[Lldb-commits] [PATCH] D68188: allow arbitrary python streams to be converted to SBFile

Pavel Labath via Phabricator via lldb-commits lldb-commits at lists.llvm.org
Tue Oct 1 04:37:40 PDT 2019

labath added a comment.

In D68188#1689104 <https://reviews.llvm.org/D68188#1689104>, @lawrence_danna wrote:

> In D68188#1687532 <https://reviews.llvm.org/D68188#1687532>, @labath wrote:
> > It seems to be that instead of subclassing a fully-functional File class, it would be better to create an abstract class, that both `File` and the new python thingy could implement. That would also create a natural place to write down the FILE* conversion semantics and other stuff we talked about at lldb-dev. I don't have any opinion as to whether the name `File` should denote the new abstract class, or the real thing, but it should most likely be done as a separate patch.
> >
> > What do you think about that?
> I could do it that way, but I have some reservations about it.    In this version the class hierarchy looks like this:
>             File
>              |
>    SimplePythonFile --------+
>     |                       |
>   TextPythonFile     BinaryPythonFile
> If we added an abstract base class, I guess it would look like this:
>             AbstractFile
>              |        |                
>             File      PythonFile
>              |         |     | |
>            SimplePythonFile  | |
>                              | |
>     + -----------------------+ |  
>     |                          |
>   TextPythonFile     BinaryPythonFile
> Does a more complicated class hierarchy like that really solve a problem or make the code easier to understand?

No that wouldn't make things more understandable, but I think it has helped me understand what are you doing here. The usual OO answer to attempts to introduce complex class hierarchies is to try to use object composition instead. Trying to apply that here gives me the following set of classes.

- `File` (or `AbstractFile` ?) - defines just the abstract interface, documents what the interface is
- `NativeFile` (or `File` ?) - implements the File interface via the usual `FILE*` and file descriptor routines (one day these may be split into two classes too)
- `TextPythonFile` - implements the `File` interface via Python `TextIOBase` interface. Does not handle ownership/closing.
- `BinaryPythonFile` - implements the `File` interface via Python `RawIOBase` interface. Does not handle ownership/closing.
- `OwnedPythonFile` - implements the `File` interface by delegating to another `File` object. Has special handling for the close method.

This way the decision whether to "own" something is decoupled from the decision what api do you use to actually write to the file, and I _think_ it would make things clearer. What do you make of that? The thing I don't like about the current solution is that it leaves you with unused `FILE*` members in the Text/BinaryPythonFile classes, and forces the introduction of weird-looking `OverridesIO` methods...

(BTW, as this is C++, it allows you to "cheat" and instead of creating another File object the delegation can be incorporated into the type system by making OwnedPythonFile a template parameterized on the base class. I am fine with both solutions though I think I'd prefer the regular class variant.)

Comment at: lldb/include/lldb/API/SBFile.h:16-21
+/* These tags make no difference at the c++ level, but
+ * when the constructors are called from python they control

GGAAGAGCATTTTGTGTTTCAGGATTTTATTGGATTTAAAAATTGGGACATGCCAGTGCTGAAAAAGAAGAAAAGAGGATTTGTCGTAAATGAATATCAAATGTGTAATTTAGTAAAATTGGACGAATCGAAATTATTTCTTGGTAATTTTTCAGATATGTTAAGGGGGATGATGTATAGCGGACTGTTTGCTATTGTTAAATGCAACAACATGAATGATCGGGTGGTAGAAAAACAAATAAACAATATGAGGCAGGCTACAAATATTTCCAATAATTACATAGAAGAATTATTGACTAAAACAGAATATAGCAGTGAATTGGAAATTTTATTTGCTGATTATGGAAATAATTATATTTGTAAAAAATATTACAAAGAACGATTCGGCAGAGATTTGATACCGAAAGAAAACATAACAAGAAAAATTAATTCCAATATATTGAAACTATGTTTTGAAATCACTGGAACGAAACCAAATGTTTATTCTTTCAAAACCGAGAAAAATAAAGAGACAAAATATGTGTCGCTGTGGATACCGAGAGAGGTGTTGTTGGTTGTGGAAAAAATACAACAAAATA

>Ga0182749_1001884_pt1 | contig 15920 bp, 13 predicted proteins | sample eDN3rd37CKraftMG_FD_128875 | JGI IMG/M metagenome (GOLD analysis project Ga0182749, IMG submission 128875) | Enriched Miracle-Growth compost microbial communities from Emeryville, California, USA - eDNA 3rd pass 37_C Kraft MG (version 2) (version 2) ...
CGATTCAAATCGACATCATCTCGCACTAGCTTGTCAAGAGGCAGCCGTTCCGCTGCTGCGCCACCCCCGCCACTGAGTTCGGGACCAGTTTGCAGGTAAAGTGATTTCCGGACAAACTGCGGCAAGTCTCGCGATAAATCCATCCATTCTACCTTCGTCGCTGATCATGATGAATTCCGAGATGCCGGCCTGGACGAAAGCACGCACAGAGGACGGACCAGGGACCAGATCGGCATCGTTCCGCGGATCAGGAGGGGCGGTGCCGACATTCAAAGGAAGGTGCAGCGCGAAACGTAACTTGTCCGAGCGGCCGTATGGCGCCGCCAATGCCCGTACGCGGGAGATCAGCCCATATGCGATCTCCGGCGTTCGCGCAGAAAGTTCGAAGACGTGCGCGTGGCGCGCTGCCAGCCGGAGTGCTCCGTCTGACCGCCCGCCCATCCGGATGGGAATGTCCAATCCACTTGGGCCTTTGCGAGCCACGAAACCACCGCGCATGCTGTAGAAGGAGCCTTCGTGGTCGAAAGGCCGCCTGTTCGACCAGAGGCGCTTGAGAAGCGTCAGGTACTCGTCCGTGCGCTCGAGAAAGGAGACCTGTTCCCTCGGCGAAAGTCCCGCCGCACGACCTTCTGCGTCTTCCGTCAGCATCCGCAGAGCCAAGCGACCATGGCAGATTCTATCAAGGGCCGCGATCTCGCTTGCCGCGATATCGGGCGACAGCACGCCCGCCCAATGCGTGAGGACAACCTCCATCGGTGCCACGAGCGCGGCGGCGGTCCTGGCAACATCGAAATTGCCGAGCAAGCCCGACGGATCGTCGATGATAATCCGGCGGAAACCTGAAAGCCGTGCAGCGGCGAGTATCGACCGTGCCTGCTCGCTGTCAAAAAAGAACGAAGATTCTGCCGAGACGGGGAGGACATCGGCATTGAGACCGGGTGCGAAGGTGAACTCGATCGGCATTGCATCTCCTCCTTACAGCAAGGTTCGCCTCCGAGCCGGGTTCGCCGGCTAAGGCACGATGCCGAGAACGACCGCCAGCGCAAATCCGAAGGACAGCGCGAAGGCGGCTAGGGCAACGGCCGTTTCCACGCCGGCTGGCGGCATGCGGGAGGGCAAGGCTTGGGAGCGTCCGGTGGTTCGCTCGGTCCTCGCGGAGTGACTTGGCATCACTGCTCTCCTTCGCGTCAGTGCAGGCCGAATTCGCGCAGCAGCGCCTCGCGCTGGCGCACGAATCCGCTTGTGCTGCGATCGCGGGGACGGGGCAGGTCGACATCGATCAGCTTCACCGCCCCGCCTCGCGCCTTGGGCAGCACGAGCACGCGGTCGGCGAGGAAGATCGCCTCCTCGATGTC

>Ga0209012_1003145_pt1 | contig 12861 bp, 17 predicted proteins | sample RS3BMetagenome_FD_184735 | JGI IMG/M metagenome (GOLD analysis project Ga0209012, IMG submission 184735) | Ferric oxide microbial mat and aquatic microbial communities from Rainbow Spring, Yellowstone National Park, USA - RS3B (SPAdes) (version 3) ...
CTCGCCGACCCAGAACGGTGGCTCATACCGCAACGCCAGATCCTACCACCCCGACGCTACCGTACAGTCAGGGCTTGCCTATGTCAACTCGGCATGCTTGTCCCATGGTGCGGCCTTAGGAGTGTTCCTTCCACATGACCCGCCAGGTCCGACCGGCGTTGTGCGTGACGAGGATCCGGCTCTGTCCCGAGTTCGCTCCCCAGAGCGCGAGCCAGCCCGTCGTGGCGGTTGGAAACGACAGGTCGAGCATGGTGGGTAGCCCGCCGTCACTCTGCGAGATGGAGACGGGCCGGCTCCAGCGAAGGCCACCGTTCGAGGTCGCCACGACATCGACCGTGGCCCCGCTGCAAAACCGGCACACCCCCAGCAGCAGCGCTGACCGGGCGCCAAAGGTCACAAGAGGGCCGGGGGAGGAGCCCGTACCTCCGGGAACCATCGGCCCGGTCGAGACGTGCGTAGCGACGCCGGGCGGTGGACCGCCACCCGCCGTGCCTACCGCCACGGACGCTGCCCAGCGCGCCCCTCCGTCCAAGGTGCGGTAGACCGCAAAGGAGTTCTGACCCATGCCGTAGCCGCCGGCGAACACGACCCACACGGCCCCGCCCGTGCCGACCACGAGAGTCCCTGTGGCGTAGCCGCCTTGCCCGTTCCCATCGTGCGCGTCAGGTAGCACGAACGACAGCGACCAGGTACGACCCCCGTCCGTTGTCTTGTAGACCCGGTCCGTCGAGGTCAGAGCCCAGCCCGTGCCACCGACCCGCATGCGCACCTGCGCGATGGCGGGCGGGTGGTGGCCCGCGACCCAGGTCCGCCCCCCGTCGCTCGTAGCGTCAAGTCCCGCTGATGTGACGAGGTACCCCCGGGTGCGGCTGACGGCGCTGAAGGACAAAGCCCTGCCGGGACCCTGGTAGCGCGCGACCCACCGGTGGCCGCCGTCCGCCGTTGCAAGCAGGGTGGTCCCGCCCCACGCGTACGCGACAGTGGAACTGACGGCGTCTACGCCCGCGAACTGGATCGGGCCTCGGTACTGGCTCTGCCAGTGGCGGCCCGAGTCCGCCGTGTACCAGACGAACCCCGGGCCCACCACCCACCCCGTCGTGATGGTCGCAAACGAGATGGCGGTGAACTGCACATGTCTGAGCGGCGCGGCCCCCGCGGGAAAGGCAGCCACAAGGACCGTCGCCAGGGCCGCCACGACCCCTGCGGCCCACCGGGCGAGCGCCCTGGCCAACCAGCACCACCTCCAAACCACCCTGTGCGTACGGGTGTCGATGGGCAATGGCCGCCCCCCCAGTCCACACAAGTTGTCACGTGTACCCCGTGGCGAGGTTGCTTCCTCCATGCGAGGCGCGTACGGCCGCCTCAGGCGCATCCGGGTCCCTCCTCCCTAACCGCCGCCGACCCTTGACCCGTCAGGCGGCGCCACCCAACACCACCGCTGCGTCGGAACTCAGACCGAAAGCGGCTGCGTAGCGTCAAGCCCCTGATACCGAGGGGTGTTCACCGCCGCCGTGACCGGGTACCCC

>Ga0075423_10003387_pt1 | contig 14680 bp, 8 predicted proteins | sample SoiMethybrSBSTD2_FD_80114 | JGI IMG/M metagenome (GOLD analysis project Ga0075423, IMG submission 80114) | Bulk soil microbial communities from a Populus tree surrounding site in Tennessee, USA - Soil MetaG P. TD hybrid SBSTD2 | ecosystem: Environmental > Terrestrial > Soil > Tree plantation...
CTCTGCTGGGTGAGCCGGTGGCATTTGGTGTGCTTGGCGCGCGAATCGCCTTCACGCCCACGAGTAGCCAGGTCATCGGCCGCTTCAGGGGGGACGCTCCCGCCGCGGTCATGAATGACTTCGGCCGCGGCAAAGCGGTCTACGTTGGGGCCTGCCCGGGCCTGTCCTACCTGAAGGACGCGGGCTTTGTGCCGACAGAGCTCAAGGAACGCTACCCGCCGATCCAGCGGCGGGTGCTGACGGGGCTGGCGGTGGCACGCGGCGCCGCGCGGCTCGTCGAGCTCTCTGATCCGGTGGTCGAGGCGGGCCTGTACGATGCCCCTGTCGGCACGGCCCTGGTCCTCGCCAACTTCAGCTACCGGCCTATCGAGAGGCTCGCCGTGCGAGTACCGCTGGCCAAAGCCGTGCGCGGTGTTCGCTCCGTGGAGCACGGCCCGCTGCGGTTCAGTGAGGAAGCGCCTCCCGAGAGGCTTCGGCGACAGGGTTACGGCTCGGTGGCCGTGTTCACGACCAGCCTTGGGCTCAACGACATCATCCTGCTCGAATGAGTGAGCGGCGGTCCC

+ * how python files are converted by SWIG into FileSP */
+struct FileBorrow {};
+struct FileForceScriptingIO {};
+struct FileBorrowAndForceScriptingIO {};
lawrence_danna wrote:
> labath wrote:
> > I don't think we have anything similar to this in any of our SB classes. It might be better to avoid it. Could the same thing be achieved e.g. with a static factory function (`static SBFile SBFile::Create(FileSP file_sp, bool borrow, bool force_scripting_io)`) ?
> I don't think it can be done that way, because we want those bools to control how the python object is translated into a C++ object, so we need a different swig wrapper for each possibility, which means we need a different c++ function to wrap  for each possibility.
> One way around this would be to have SWIG translate the python object into an intermediate object that just takes a reference, and then perform further translation inside the SB layer.    But we can't do that either, because scripting support is not part of the base LLDB library, it's a plugin.    And in fact Xcode ships two versions of the plugin, one for python2 and one for python3.    The SB needs to be agnostic about different versions of python, so it can't do the translation itself.   
Are you sure about that? Swig allows you to define typemaps for sequences of values. This example is taken from the swig documentation:
%typemap(in) (char *str, int len) {
    $1 = PyString_AsString($input);   /* char *str */
    $2 = PyString_Size($input);       /* int len   */
It seems to me that your typemap could switch on the value of the flag at runtime rather than having compile time switching by swig. This way you wouldn't even need a static function, you could just have an additional constructor with two extra bool arguments.

However, if this is not the preferred syntax for some reason, then we could also have a set of static functions, one for each flag combination, do the conversion that way.

(BTW, the main reason I am trying to avoid the tag structs is because they are wading into uncharted territory in terms of our SB coding guidelines <https://lldb.llvm.org/resources/sbapi.html>)

Comment at: lldb/source/Plugins/ScriptInterpreter/Python/PythonDataObjects.h:500
+    return expected.get();
+  } else {
+    llvm::handleAllErrors(
no else after return.

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